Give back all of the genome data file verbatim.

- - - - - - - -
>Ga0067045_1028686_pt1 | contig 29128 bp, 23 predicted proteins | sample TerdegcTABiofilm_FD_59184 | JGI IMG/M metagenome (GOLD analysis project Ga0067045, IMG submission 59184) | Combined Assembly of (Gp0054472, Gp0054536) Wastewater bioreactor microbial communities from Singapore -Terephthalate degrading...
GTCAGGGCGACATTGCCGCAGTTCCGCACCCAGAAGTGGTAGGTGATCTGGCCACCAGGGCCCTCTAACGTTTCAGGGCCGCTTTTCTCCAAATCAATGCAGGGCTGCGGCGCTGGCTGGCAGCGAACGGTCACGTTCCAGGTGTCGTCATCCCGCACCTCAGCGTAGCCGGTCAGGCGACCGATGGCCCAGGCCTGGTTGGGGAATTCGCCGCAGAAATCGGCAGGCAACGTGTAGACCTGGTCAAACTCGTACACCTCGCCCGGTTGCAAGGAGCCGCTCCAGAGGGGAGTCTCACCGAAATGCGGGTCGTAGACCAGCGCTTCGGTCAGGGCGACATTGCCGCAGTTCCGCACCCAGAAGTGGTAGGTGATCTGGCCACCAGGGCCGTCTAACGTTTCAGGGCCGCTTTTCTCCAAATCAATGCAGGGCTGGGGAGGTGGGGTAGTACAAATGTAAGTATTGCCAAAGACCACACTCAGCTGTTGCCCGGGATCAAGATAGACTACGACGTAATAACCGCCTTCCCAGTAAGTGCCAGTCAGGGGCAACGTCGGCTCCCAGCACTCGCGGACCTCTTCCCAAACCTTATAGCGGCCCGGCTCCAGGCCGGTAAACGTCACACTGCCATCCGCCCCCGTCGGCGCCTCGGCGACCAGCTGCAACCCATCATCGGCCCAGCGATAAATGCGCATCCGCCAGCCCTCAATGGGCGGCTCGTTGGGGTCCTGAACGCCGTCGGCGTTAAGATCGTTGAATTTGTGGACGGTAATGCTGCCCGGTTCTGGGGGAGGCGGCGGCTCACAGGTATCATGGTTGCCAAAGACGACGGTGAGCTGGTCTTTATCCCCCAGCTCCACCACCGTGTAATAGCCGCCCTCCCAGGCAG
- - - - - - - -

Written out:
>Ga0067045_1028686_pt1 | contig 29128 bp, 23 predicted proteins | sample TerdegcTABiofilm_FD_59184 | JGI IMG/M metagenome (GOLD analysis project Ga0067045, IMG submission 59184) | Combined Assembly of (Gp0054472, Gp0054536) Wastewater bioreactor microbial communities from Singapore -Terephthalate degrading...
GTCAGGGCGACATTGCCGCAGTTCCGCACCCAGAAGTGGTAGGTGATCTGGCCACCAGGGCCCTCTAACGTTTCAGGGCCGCTTTTCTCCAAATCAATGCAGGGCTGCGGCGCTGGCTGGCAGCGAACGGTCACGTTCCAGGTGTCGTCATCCCGCACCTCAGCGTAGCCGGTCAGGCGACCGATGGCCCAGGCCTGGTTGGGGAATTCGCCGCAGAAATCGGCAGGCAACGTGTAGACCTGGTCAAACTCGTACACCTCGCCCGGTTGCAAGGAGCCGCTCCAGAGGGGAGTCTCACCGAAATGCGGGTCGTAGACCAGCGCTTCGGTCAGGGCGACATTGCCGCAGTTCCGCACCCAGAAGTGGTAGGTGATCTGGCCACCAGGGCCGTCTAACGTTTCAGGGCCGCTTTTCTCCAAATCAATGCAGGGCTGGGGAGGTGGGGTAGTACAAATGTAAGTATTGCCAAAGACCACACTCAGCTGTTGCCCGGGATCAAGATAGACTACGACGTAATAACCGCCTTCCCAGTAAGTGCCAGTCAGGGGCAACGTCGGCTCCCAGCACTCGCGGACCTCTTCCCAAACCTTATAGCGGCCCGGCTCCAGGCCGGTAAACGTCACACTGCCATCCGCCCCCGTCGGCGCCTCGGCGACCAGCTGCAACCCATCATCGGCCCAGCGATAAATGCGCATCCGCCAGCCCTCAATGGGCGGCTCGTTGGGGTCCTGAACGCCGTCGGCGTTAAGATCGTTGAATTTGTGGACGGTAATGCTGCCCGGTTCTGGGGGAGGCGGCGGCTCACAGGTATCATGGTTGCCAAAGACGACGGTGAGCTGGTCTTTATCCCCCAGCTCCACCACCGTGTAATAGCCGCCCTCCCAGGCAG